If Minister Campbell would consider what is best for patient care, and what is most cost-effective at the same time, he would consider this.

Instead, our government has decided to neglect our elders, leaving them in unsafe environments, designed for medical but not comprehensive (social, spiritual, physical, etc.) care. This clogs up the hospital wards, which backs up into the Emergency room, prolonging wait times for admission and compromising the overall quality of care we can deliver. We can do so much better.

It really could be a simple fix.

2 Comments leave one →
  1. simonpierre permalink
    September 27, 2009 3:06 pm

    Also, let’s not forget the “turfing” ;
    i.e The decision to call a patient “turfed” depends on the balance of the values of effectiveness of therapy, continuity of care, and power. For example, if the receiving physician cannot provide a more effective therapy than can the transferring physician, medical residents consider the transfer inappropriate, and call the patient a turf. With appropriate transfers, these residents see their service as honorable, but with turfs, residents talk about the irresponsibility of transferring physicians, burdens of service, abuse, and powerlessness. leads also to; “turfing”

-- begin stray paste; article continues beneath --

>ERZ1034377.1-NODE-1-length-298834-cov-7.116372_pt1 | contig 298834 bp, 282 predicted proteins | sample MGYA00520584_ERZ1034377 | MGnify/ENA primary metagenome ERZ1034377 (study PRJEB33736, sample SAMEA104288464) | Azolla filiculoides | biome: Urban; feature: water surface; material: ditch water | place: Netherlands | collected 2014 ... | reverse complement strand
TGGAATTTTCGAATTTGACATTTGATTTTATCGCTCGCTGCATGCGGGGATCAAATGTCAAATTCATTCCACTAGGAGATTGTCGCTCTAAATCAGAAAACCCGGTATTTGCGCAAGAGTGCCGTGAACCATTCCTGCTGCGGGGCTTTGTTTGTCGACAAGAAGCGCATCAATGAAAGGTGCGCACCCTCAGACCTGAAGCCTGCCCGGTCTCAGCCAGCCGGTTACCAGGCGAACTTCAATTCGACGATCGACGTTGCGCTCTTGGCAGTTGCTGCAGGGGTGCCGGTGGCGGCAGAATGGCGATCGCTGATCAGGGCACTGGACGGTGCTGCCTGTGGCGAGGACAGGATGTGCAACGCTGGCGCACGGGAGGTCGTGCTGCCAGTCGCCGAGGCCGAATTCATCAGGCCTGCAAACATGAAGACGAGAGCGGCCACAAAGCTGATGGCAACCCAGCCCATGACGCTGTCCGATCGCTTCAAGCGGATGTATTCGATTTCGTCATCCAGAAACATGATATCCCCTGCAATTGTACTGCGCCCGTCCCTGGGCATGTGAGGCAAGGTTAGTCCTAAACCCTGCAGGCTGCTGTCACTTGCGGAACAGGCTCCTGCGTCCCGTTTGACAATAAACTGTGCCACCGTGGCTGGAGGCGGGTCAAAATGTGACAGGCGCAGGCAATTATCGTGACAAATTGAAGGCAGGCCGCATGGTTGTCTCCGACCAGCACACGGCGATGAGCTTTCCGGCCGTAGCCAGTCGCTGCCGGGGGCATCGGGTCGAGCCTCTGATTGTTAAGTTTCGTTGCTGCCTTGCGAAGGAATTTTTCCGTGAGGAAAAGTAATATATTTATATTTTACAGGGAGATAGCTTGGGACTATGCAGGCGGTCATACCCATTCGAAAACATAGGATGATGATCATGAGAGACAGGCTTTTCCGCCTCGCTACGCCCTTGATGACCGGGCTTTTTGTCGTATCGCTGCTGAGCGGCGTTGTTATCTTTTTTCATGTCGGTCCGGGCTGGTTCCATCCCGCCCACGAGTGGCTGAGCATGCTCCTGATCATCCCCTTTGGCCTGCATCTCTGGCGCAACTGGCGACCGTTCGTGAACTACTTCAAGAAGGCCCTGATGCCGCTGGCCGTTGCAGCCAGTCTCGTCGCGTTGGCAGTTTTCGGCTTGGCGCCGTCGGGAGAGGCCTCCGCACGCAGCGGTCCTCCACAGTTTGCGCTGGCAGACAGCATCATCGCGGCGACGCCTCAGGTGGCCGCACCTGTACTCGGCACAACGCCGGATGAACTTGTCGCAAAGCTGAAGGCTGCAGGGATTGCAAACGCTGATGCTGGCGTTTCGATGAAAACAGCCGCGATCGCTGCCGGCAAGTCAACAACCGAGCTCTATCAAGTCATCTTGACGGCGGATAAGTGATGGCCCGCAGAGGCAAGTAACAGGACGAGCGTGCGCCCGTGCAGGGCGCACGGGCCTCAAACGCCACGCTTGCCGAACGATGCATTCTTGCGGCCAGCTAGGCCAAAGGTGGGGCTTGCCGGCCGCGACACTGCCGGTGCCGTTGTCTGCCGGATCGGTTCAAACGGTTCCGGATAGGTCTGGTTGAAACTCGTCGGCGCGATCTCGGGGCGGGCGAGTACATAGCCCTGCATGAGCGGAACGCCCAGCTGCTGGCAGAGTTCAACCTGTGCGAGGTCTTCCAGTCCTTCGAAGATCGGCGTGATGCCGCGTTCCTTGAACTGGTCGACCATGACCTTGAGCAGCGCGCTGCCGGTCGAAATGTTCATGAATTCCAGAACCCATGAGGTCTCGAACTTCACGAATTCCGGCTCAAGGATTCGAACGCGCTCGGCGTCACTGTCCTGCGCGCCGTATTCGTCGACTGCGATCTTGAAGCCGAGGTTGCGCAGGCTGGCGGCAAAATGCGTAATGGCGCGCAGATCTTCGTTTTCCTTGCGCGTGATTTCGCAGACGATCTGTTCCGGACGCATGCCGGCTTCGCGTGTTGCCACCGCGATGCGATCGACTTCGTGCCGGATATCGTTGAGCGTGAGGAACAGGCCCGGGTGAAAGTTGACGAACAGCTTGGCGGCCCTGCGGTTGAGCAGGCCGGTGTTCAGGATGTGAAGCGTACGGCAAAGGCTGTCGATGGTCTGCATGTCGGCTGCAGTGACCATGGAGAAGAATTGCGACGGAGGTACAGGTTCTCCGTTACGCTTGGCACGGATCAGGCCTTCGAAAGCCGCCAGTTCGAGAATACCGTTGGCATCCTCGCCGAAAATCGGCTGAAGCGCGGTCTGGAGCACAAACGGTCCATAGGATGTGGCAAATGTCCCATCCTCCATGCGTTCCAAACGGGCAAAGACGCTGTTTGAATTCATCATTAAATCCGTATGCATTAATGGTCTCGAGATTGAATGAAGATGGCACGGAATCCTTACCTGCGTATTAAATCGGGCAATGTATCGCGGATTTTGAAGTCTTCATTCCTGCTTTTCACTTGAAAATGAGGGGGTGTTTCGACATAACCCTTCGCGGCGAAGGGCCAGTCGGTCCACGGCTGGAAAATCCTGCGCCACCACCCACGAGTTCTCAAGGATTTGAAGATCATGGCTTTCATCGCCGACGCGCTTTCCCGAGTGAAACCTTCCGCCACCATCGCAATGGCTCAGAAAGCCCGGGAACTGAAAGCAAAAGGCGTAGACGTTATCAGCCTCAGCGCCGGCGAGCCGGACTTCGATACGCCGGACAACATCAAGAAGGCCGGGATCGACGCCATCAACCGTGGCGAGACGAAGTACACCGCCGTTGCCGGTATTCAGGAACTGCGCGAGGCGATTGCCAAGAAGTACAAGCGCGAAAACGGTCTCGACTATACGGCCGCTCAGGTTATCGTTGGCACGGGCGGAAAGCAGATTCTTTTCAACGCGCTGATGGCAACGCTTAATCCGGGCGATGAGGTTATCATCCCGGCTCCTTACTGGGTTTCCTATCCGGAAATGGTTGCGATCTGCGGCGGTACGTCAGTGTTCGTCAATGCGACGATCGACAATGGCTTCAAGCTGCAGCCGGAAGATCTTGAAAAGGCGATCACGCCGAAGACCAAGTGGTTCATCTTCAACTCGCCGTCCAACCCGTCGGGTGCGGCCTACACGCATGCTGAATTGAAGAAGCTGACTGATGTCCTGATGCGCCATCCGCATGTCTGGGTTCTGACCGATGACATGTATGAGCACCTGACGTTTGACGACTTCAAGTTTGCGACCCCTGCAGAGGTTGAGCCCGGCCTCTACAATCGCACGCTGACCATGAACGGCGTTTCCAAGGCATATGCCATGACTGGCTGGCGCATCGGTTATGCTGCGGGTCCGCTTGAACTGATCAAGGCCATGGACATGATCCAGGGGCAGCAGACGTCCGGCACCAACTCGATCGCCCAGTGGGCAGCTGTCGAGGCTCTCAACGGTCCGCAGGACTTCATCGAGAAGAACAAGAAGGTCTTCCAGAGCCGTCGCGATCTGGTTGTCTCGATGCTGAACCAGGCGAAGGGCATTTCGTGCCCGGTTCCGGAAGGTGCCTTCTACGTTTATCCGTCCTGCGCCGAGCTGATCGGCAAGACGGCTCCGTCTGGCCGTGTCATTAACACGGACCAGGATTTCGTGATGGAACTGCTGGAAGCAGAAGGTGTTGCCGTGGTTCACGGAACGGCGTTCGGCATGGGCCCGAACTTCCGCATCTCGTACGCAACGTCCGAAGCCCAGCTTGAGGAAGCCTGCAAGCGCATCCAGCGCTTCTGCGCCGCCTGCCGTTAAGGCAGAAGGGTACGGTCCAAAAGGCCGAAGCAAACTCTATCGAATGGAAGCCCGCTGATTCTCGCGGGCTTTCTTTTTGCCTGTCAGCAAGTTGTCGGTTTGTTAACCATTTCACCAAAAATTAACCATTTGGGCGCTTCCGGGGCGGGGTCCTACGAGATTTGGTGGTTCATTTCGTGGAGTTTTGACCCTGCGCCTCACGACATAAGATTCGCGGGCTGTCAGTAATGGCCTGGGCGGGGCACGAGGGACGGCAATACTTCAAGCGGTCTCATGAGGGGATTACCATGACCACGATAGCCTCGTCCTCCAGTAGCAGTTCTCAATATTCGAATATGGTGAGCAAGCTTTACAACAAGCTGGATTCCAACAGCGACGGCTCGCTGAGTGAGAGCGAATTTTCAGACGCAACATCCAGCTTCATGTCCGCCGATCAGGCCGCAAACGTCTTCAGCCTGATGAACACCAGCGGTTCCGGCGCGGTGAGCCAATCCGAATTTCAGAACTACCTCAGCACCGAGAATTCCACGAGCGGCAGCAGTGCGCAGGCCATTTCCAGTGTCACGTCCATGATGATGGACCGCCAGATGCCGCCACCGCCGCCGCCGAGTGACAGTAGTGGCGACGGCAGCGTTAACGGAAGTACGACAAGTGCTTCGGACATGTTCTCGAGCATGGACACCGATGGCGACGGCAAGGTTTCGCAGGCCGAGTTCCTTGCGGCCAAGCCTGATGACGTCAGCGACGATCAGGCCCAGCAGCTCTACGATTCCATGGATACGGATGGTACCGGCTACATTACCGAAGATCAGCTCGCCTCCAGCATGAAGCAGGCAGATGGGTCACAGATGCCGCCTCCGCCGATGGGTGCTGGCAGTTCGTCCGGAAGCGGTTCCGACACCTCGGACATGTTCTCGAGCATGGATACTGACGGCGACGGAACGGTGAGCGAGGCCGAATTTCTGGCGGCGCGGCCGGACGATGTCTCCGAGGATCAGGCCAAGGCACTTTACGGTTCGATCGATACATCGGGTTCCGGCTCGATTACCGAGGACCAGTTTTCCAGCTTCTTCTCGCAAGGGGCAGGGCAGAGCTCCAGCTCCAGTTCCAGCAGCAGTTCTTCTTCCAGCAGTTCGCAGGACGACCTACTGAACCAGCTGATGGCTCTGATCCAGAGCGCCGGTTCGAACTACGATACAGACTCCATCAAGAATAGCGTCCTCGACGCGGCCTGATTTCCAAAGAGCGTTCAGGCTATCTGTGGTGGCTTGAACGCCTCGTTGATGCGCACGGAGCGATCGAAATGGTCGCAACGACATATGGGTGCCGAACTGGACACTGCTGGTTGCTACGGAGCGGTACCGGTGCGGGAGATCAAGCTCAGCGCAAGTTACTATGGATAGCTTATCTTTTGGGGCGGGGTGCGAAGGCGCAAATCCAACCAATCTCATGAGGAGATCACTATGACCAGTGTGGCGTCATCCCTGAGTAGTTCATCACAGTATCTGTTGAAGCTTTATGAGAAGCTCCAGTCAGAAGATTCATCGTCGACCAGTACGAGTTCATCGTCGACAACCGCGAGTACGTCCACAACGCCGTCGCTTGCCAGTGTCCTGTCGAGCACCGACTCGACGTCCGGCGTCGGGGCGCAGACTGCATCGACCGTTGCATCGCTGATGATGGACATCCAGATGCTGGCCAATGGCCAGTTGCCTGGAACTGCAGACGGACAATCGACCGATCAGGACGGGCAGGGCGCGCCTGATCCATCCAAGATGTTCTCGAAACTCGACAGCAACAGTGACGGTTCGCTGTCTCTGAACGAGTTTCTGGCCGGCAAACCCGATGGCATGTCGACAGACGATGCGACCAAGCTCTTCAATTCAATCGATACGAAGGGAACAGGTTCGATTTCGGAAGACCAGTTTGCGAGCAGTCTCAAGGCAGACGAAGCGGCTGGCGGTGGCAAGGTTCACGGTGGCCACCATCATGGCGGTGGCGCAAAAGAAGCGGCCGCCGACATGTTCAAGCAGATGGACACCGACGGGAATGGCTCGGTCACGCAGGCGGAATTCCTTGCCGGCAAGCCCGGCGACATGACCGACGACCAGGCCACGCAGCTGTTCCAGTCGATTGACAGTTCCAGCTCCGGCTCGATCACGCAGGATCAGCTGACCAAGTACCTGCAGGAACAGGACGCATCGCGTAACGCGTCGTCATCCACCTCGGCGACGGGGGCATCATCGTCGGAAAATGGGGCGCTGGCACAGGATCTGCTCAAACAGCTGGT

Tremendous time and energy are spent finding a way to get a patient out of a particular unit to another floor, when what really needs to patient is a long term care home with nursing supervision. Vancouver Island will be hit hard, when all the healthy retirees grow older and loose their autonomy.

    Simon-Pierre Landry

    • September 27, 2009 4:09 pm

      thanks SP

      What would really be incredible was if the ‘family unit’ reverted to a more traditional form, where younger people were very involved in the care of their elders; unfortunately, not all people and not all families suit this model, so it is up to Assisted Living to fill the void.

      I agree with you about the negative sentiments that surround ‘turfs.’ We talk all the time about inappropriate transfers, ‘bogus’ consults, and so on. It may sound negative, but in the end, I think most doctors are thinking of making sure the patient has the appropriate level of care. Beds must be allocated according to need – not simply according to duration of stay in hospital. The sick sick patient in the ER should not face delay in coming to the ICU or to a surgical bed, where they can get the care they need, simply because someone else (who is not sick) is physically occupying the space.

      It’s a poor arrangement for both of those patients, since we will be more prone to intervene if they are in an intense, monitored setting. Thinking more of House of God, “you can’t find a fever if you don’t take a temperature.” Of every 10 healthy people we test, 1 will have low potassium, and we will supplement it. It’s very hard in a medical-oriented institution to address the full care needs of an individual. What little autonomy these retirees have is taken away in hospital.

      Medical wellness does not a complete and fulfilled life make.